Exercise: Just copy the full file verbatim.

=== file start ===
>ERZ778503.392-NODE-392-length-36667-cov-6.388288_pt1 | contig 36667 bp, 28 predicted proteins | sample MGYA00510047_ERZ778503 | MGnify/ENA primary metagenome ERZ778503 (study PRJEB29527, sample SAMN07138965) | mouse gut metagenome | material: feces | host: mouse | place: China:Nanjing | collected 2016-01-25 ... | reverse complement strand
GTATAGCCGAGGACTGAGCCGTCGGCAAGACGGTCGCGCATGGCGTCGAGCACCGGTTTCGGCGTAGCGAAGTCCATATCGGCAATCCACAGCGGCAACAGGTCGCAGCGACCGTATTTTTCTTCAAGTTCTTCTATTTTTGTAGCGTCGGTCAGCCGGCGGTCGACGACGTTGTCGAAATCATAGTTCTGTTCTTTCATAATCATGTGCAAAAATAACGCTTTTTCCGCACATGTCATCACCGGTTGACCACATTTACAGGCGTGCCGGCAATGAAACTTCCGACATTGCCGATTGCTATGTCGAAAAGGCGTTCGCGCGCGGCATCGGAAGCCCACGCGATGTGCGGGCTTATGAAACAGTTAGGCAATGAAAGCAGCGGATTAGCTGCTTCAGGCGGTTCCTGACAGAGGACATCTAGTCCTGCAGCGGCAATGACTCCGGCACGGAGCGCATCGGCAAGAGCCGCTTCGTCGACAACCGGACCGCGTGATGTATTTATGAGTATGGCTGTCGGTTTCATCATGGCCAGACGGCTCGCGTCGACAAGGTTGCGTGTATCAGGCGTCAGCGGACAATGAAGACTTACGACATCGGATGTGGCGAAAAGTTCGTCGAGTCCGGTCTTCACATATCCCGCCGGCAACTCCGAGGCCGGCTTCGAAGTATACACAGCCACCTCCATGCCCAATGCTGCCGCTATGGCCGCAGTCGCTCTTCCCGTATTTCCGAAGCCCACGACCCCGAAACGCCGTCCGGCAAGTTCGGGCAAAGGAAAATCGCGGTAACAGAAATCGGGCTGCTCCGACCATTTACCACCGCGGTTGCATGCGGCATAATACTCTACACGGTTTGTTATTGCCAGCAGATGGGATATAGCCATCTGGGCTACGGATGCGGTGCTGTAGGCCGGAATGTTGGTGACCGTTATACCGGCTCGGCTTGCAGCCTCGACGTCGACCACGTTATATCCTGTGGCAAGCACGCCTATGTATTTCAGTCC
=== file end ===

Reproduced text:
>ERZ778503.392-NODE-392-length-36667-cov-6.388288_pt1 | contig 36667 bp, 28 predicted proteins | sample MGYA00510047_ERZ778503 | MGnify/ENA primary metagenome ERZ778503 (study PRJEB29527, sample SAMN07138965) | mouse gut metagenome | material: feces | host: mouse | place: China:Nanjing | collected 2016-01-25 ... | reverse complement strand
GTATAGCCGAGGACTGAGCCGTCGGCAAGACGGTCGCGCATGGCGTCGAGCACCGGTTTCGGCGTAGCGAAGTCCATATCGGCAATCCACAGCGGCAACAGGTCGCAGCGACCGTATTTTTCTTCAAGTTCTTCTATTTTTGTAGCGTCGGTCAGCCGGCGGTCGACGACGTTGTCGAAATCATAGTTCTGTTCTTTCATAATCATGTGCAAAAATAACGCTTTTTCCGCACATGTCATCACCGGTTGACCACATTTACAGGCGTGCCGGCAATGAAACTTCCGACATTGCCGATTGCTATGTCGAAAAGGCGTTCGCGCGCGGCATCGGAAGCCCACGCGATGTGCGGGCTTATGAAACAGTTAGGCAATGAAAGCAGCGGATTAGCTGCTTCAGGCGGTTCCTGACAGAGGACATCTAGTCCTGCAGCGGCAATGACTCCGGCACGGAGCGCATCGGCAAGAGCCGCTTCGTCGACAACCGGACCGCGTGATGTATTTATGAGTATGGCTGTCGGTTTCATCATGGCCAGACGGCTCGCGTCGACAAGGTTGCGTGTATCAGGCGTCAGCGGACAATGAAGACTTACGACATCGGATGTGGCGAAAAGTTCGTCGAGTCCGGTCTTCACATATCCCGCCGGCAACTCCGAGGCCGGCTTCGAAGTATACACAGCCACCTCCATGCCCAATGCTGCCGCTATGGCCGCAGTCGCTCTTCCCGTATTTCCGAAGCCCACGACCCCGAAACGCCGTCCGGCAAGTTCGGGCAAAGGAAAATCGCGGTAACAGAAATCGGGCTGCTCCGACCATTTACCACCGCGGTTGCATGCGGCATAATACTCTACACGGTTTGTTATTGCCAGCAGATGGGATATAGCCATCTGGGCTACGGATGCGGTGCTGTAGGCCGGAATGTTGGTGACCGTTATACCGGCTCGGCTTGCAGCCTCGACGTCGACCACGTTATATCCTGTGGCAAGCACGCCTATGTATTTCAGTCC